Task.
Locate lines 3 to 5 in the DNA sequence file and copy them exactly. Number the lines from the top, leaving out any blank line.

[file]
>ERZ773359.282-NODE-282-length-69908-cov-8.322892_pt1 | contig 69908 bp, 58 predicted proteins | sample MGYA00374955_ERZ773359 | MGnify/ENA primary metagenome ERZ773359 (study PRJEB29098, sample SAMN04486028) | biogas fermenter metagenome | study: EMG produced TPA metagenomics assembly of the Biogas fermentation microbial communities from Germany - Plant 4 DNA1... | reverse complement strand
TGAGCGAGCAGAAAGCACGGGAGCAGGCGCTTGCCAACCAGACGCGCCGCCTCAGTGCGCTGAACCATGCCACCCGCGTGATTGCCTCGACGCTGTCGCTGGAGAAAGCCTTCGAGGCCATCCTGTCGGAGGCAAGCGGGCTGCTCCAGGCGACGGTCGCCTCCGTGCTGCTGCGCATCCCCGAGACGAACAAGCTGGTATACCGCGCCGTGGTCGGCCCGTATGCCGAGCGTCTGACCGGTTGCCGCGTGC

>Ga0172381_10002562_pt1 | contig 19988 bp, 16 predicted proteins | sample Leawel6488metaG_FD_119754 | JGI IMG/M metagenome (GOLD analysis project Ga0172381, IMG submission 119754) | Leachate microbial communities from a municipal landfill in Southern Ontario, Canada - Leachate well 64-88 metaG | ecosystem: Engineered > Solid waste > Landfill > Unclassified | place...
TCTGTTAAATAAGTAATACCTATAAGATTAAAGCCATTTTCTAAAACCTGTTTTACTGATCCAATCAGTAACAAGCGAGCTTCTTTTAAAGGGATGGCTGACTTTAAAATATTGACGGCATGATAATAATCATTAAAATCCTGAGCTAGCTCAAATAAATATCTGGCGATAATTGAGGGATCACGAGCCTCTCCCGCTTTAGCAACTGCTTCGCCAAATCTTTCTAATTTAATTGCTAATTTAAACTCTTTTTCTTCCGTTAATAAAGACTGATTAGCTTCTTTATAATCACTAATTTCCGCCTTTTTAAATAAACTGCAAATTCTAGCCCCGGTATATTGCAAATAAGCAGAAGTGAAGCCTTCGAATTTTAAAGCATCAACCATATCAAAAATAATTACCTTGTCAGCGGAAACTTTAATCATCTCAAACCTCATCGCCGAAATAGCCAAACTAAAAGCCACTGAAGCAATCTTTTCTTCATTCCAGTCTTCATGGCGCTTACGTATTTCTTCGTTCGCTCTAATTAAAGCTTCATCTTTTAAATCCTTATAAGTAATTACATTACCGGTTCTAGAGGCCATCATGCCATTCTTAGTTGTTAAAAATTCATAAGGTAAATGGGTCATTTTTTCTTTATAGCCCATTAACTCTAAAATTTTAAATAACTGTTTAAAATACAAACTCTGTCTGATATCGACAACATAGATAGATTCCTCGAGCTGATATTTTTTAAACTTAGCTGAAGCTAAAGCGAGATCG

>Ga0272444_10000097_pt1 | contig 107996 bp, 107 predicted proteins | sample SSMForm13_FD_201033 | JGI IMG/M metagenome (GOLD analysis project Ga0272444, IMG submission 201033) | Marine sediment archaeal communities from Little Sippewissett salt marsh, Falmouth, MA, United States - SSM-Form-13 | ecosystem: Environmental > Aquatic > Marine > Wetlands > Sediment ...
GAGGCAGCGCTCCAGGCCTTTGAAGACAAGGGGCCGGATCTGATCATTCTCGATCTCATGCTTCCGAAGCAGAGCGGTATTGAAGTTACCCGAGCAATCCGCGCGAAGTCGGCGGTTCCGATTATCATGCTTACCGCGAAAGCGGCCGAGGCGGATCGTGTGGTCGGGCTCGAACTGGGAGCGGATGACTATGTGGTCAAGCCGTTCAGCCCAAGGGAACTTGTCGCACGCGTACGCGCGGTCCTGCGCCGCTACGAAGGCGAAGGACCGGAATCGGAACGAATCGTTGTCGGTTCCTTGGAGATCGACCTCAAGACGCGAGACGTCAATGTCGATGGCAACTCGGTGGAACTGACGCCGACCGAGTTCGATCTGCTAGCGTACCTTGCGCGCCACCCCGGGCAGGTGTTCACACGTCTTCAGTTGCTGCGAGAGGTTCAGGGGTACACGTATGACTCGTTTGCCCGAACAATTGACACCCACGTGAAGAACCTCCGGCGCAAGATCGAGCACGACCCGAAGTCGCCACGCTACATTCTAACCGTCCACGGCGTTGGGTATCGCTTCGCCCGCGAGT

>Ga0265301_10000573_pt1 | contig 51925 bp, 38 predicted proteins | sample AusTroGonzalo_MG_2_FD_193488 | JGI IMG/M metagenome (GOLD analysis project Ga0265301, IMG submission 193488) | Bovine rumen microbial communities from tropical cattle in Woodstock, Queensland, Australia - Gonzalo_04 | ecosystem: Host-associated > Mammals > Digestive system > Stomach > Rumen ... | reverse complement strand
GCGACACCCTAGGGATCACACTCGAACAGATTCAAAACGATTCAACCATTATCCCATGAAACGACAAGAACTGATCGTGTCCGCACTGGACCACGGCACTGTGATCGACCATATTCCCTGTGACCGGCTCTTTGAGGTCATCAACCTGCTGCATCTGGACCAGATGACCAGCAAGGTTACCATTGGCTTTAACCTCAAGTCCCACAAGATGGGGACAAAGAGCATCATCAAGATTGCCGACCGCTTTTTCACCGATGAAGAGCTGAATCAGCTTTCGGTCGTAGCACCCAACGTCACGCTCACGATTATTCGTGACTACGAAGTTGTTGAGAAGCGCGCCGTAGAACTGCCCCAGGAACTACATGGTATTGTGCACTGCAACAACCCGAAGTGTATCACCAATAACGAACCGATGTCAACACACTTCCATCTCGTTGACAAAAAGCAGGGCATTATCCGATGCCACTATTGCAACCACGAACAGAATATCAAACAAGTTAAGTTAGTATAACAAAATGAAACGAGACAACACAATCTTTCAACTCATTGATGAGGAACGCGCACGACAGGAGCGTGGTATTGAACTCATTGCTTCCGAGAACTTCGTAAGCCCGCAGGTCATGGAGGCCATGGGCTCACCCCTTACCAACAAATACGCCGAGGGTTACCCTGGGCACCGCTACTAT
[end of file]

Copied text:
>Ga0172381_10002562_pt1 | contig 19988 bp, 16 predicted proteins | sample Leawel6488metaG_FD_119754 | JGI IMG/M metagenome (GOLD analysis project Ga0172381, IMG submission 119754) | Leachate microbial communities from a municipal landfill in Southern Ontario, Canada - Leachate well 64-88 metaG | ecosystem: Engineered > Solid waste > Landfill > Unclassified | place...
TCTGTTAAATAAGTAATACCTATAAGATTAAAGCCATTTTCTAAAACCTGTTTTACTGATCCAATCAGTAACAAGCGAGCTTCTTTTAAAGGGATGGCTGACTTTAAAATATTGACGGCATGATAATAATCATTAAAATCCTGAGCTAGCTCAAATAAATATCTGGCGATAATTGAGGGATCACGAGCCTCTCCCGCTTTAGCAACTGCTTCGCCAAATCTTTCTAATTTAATTGCTAATTTAAACTCTTTTTCTTCCGTTAATAAAGACTGATTAGCTTCTTTATAATCACTAATTTCCGCCTTTTTAAATAAACTGCAAATTCTAGCCCCGGTATATTGCAAATAAGCAGAAGTGAAGCCTTCGAATTTTAAAGCATCAACCATATCAAAAATAATTACCTTGTCAGCGGAAACTTTAATCATCTCAAACCTCATCGCCGAAATAGCCAAACTAAAAGCCACTGAAGCAATCTTTTCTTCATTCCAGTCTTCATGGCGCTTACGTATTTCTTCGTTCGCTCTAATTAAAGCTTCATCTTTTAAATCCTTATAAGTAATTACATTACCGGTTCTAGAGGCCATCATGCCATTCTTAGTTGTTAAAAATTCATAAGGTAAATGGGTCATTTTTTCTTTATAGCCCATTAACTCTAAAATTTTAAATAACTGTTTAAAATACAAACTCTGTCTGATATCGACAACATAGATAGATTCCTCGAGCTGATATTTTTTAAACTTAGCTGAAGCTAAAGCGAGATCG

>Ga0272444_10000097_pt1 | contig 107996 bp, 107 predicted proteins | sample SSMForm13_FD_201033 | JGI IMG/M metagenome (GOLD analysis project Ga0272444, IMG submission 201033) | Marine sediment archaeal communities from Little Sippewissett salt marsh, Falmouth, MA, United States - SSM-Form-13 | ecosystem: Environmental > Aquatic > Marine > Wetlands > Sediment ...